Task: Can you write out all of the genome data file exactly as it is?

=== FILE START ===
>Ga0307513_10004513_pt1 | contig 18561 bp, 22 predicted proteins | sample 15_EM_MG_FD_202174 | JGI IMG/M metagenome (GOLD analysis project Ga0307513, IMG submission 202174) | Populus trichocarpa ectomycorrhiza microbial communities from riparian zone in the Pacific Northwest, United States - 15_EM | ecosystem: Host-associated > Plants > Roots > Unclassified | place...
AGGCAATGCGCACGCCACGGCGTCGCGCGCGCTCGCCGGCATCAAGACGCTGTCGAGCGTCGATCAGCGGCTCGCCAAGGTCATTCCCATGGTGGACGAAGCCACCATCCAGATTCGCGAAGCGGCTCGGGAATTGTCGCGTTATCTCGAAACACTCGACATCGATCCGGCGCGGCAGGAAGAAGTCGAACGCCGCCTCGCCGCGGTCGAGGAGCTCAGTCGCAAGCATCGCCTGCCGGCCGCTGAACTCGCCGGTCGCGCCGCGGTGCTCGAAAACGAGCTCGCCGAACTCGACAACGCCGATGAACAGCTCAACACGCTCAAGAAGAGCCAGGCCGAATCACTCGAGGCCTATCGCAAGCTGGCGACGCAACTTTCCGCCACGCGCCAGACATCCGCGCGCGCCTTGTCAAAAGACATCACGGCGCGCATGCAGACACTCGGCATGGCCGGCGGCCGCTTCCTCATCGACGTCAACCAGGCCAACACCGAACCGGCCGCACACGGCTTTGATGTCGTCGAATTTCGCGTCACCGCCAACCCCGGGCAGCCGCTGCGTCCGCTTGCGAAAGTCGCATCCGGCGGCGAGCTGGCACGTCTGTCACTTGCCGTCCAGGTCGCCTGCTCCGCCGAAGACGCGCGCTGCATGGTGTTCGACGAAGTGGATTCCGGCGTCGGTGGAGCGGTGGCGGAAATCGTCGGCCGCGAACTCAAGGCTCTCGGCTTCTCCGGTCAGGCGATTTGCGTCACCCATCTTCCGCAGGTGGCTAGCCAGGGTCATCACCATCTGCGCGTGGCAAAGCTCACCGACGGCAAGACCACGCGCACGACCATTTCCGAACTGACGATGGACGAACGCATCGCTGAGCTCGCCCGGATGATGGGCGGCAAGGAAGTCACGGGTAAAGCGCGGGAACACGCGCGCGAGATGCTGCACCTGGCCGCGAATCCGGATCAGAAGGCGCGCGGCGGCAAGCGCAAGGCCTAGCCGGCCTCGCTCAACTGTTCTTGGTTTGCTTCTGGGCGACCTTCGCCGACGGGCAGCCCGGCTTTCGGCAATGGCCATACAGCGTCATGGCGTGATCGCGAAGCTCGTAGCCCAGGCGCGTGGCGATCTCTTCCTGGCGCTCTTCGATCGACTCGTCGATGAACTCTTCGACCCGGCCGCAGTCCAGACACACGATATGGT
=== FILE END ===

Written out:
>Ga0307513_10004513_pt1 | contig 18561 bp, 22 predicted proteins | sample 15_EM_MG_FD_202174 | JGI IMG/M metagenome (GOLD analysis project Ga0307513, IMG submission 202174) | Populus trichocarpa ectomycorrhiza microbial communities from riparian zone in the Pacific Northwest, United States - 15_EM | ecosystem: Host-associated > Plants > Roots > Unclassified | place...
AGGCAATGCGCACGCCACGGCGTCGCGCGCGCTCGCCGGCATCAAGACGCTGTCGAGCGTCGATCAGCGGCTCGCCAAGGTCATTCCCATGGTGGACGAAGCCACCATCCAGATTCGCGAAGCGGCTCGGGAATTGTCGCGTTATCTCGAAACACTCGACATCGATCCGGCGCGGCAGGAAGAAGTCGAACGCCGCCTCGCCGCGGTCGAGGAGCTCAGTCGCAAGCATCGCCTGCCGGCCGCTGAACTCGCCGGTCGCGCCGCGGTGCTCGAAAACGAGCTCGCCGAACTCGACAACGCCGATGAACAGCTCAACACGCTCAAGAAGAGCCAGGCCGAATCACTCGAGGCCTATCGCAAGCTGGCGACGCAACTTTCCGCCACGCGCCAGACATCCGCGCGCGCCTTGTCAAAAGACATCACGGCGCGCATGCAGACACTCGGCATGGCCGGCGGCCGCTTCCTCATCGACGTCAACCAGGCCAACACCGAACCGGCCGCACACGGCTTTGATGTCGTCGAATTTCGCGTCACCGCCAACCCCGGGCAGCCGCTGCGTCCGCTTGCGAAAGTCGCATCCGGCGGCGAGCTGGCACGTCTGTCACTTGCCGTCCAGGTCGCCTGCTCCGCCGAAGACGCGCGCTGCATGGTGTTCGACGAAGTGGATTCCGGCGTCGGTGGAGCGGTGGCGGAAATCGTCGGCCGCGAACTCAAGGCTCTCGGCTTCTCCGGTCAGGCGATTTGCGTCACCCATCTTCCGCAGGTGGCTAGCCAGGGTCATCACCATCTGCGCGTGGCAAAGCTCACCGACGGCAAGACCACGCGCACGACCATTTCCGAACTGACGATGGACGAACGCATCGCTGAGCTCGCCCGGATGATGGGCGGCAAGGAAGTCACGGGTAAAGCGCGGGAACACGCGCGCGAGATGCTGCACCTGGCCGCGAATCCGGATCAGAAGGCGCGCGGCGGCAAGCGCAAGGCCTAGCCGGCCTCGCTCAACTGTTCTTGGTTTGCTTCTGGGCGACCTTCGCCGACGGGCAGCCCGGCTTTCGGCAATGGCCATACAGCGTCATGGCGTGATCGCGAAGCTCGTAGCCCAGGCGCGTGGCGATCTCTTCCTGGCGCTCTTCGATCGACTCGTCGATGAACTCTTCGACCCGGCCGCAGTCCAGACACACGATATGGT